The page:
1. Merriam-Webster on JEAN as a fabric: “short for jean fustian, from Middle English Gene Genoa, Italy + fustian. “Denim” does come from “serge de Nîmes,” but that’s Serge, not Jean!

  9. When old age shall this generation Waste,
    Thou shalt remain, in midst of other woe
    Than ours, a friend to man, to whom thou say’st
    “Beauty is truth, truth beauty,—that is all
    Ye know on earth, and all ye need to know.”
    (Ode on a Grecian Urn, Keats)

    30 mins pre-brekker. Well it seems I struggled a bit more than most – or maybe just savoured longer. I enjoyed this a lot, despite the eyebrow flickering at GF.
    Ta setter and J.

  10. 18 mins which came as a pleasant surprise after trawling the across clues to finally get an answer at 26 across. I thought I was contemplating a disaster at that point.
    Fortunately, got the last two across straight after and began to make headway from the SE corner up.

    Hadn’t seen GF for girl friend before but makes sense. COD without any competition as far as I was concerned Kentuckian.

  11. Excellent crossword with well crafted surfaces. Right up my street. Thanks setter and jackkt.

  12. 55 mins. Stuck in the SE for the last 15 having carelessly banged in SEA BREAM, obviously unparsed. Saw the TROUT eventually and then my LOI SPACE JUNK fell into place.

    Wasn’t sure about « Jean » as clearly the pronunciation of the name and the material is completely different but I suppose it’s allowed. « Woman’s material » might have been better. ALCAZAR constructed from wp.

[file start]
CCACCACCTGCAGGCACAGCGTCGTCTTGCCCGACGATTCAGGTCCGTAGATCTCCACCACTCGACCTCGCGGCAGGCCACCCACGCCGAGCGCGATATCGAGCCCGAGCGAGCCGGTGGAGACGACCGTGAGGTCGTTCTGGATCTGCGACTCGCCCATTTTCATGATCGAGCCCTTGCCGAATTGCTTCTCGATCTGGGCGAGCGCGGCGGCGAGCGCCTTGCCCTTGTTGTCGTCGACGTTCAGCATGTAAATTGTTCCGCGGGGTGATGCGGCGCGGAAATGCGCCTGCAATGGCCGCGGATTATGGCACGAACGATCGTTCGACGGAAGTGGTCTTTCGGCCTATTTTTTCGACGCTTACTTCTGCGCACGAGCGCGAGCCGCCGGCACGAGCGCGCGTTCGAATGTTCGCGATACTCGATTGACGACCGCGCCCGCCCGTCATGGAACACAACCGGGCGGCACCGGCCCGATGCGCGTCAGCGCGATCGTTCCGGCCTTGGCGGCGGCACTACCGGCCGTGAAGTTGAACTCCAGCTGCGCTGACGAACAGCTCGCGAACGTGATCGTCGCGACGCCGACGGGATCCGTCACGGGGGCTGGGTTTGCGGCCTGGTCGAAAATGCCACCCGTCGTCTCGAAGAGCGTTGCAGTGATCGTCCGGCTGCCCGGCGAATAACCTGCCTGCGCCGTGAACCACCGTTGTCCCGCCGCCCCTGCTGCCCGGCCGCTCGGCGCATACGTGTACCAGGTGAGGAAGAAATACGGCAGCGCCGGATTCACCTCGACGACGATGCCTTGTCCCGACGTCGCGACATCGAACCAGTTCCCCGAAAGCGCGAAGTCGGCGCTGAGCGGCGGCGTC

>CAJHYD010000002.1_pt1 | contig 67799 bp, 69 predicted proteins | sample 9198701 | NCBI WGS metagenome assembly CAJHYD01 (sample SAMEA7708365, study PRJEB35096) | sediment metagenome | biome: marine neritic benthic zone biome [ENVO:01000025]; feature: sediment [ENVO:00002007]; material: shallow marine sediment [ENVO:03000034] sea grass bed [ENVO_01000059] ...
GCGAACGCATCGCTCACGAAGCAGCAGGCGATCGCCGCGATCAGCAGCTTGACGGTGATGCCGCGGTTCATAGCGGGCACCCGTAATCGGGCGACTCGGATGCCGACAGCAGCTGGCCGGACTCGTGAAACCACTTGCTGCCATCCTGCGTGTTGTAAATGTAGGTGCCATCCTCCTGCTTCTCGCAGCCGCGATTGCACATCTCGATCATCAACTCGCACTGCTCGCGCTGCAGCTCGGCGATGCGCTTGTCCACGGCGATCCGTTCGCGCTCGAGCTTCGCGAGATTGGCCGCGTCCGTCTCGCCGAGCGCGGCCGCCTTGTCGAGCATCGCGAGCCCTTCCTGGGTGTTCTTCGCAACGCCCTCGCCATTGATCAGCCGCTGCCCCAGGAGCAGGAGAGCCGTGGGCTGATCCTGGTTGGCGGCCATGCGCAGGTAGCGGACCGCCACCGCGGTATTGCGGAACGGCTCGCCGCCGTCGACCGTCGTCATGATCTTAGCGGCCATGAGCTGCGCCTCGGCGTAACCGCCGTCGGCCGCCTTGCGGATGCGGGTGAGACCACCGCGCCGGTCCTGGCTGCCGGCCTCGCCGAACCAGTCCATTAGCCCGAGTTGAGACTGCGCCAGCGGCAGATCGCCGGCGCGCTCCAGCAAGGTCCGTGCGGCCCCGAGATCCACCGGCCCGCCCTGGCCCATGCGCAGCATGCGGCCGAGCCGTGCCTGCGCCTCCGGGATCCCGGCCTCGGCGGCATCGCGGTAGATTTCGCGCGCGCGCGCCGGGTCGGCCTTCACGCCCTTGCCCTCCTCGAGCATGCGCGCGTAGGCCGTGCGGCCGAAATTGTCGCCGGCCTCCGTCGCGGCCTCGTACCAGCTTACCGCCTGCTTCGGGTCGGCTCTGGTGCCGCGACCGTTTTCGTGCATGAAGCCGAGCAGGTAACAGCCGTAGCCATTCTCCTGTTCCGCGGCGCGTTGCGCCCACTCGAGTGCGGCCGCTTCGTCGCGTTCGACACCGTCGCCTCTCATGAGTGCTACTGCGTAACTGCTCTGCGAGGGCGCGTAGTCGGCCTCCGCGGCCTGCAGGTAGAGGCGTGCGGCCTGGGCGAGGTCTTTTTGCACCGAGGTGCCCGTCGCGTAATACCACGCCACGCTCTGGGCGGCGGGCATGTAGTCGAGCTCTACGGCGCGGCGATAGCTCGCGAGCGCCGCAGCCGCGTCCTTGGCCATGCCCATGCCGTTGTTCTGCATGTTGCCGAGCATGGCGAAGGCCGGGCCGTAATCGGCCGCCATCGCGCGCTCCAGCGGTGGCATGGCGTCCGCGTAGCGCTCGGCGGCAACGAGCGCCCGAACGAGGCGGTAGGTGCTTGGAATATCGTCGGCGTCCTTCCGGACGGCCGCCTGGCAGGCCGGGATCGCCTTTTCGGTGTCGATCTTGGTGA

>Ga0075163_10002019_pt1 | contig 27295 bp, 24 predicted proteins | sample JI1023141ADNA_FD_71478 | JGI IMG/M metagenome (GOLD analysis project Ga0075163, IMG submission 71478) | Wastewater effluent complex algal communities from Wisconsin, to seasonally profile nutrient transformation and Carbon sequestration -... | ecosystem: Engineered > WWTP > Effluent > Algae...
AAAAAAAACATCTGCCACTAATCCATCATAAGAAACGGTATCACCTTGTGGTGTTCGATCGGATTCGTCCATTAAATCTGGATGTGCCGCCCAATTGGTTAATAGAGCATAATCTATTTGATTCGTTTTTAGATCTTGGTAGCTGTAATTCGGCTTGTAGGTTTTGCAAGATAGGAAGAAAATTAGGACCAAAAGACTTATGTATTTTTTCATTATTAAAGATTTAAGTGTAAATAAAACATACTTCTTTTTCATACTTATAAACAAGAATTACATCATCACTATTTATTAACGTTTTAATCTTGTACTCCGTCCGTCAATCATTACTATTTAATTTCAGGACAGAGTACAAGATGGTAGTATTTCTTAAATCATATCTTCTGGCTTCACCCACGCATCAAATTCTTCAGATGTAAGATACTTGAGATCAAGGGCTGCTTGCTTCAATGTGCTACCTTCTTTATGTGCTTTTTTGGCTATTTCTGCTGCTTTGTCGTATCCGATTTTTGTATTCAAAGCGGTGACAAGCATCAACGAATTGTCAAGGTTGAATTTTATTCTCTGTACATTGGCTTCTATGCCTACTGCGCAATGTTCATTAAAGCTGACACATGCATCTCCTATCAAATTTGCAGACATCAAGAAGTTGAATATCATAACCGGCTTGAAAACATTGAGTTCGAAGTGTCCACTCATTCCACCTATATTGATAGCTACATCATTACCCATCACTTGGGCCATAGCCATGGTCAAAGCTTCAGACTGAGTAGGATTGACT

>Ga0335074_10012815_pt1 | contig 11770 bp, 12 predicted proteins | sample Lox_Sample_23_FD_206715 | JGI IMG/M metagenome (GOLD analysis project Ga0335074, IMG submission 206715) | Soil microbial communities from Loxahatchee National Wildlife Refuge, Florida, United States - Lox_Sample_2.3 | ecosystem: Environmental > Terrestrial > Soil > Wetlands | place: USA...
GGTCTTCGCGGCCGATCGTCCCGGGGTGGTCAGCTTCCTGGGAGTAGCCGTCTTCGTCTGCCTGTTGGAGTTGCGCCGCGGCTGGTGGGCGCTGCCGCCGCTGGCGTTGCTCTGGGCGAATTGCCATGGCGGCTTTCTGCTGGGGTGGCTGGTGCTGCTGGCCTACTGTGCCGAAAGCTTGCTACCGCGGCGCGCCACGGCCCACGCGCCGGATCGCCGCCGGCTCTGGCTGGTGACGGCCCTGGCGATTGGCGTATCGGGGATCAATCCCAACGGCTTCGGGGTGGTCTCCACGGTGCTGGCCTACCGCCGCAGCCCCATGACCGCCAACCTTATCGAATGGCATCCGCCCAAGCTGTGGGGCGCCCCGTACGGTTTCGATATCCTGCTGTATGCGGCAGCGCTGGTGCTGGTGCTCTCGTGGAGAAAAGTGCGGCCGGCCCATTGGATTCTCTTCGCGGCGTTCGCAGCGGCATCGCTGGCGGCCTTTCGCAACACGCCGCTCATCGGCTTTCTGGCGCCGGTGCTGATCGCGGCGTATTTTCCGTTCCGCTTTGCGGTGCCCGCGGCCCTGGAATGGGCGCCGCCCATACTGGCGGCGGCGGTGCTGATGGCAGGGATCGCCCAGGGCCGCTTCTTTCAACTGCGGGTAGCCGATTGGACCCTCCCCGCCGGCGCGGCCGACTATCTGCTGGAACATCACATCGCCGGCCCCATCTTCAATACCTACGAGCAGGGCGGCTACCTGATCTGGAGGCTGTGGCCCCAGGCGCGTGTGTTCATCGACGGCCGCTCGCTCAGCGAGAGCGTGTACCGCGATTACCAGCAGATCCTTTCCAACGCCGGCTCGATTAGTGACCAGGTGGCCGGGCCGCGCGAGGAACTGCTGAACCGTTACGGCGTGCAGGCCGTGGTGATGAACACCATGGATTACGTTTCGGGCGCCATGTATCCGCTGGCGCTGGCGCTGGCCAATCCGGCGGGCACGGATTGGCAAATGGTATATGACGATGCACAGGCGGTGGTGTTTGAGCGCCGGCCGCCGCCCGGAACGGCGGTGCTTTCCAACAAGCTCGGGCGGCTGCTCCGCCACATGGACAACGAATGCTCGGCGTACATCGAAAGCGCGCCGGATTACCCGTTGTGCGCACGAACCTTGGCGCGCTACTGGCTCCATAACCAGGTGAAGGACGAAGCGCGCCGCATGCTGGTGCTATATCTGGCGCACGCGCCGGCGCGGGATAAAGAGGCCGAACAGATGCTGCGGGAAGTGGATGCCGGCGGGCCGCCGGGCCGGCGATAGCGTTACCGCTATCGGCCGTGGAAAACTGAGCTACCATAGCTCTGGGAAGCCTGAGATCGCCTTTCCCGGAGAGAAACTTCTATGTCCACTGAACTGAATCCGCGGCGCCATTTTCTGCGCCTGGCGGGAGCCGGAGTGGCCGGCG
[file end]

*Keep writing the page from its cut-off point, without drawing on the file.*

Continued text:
I liked NEWFANGLED.

    Thanks Jack and setter.
    PS. Meant to say, we were well « energized » today, there were three of ‘em.

  13. 16’29”, after a couple of bouts of doubt about finishing: ROTHKO was good, SPACE JUNK LOI. Liked ANCESTRESS, KENTUCKIAN, NEWFANGLED.

    Small gripe at ‘smart’ for IQ : people with a high IQ are good at doing IQ tests.

    Thanks jack and setter.

    1. I was going to make that point about IQ tests. I’m terrible at them because I always want to ask questions and that’s no way gain a high score.

    2. I always think of having a high IQ as like having a big engine in the car … it can be useful, but it doesn’t make you a better driver. Rather a nuisance in fact, if you only want to go to Tesco..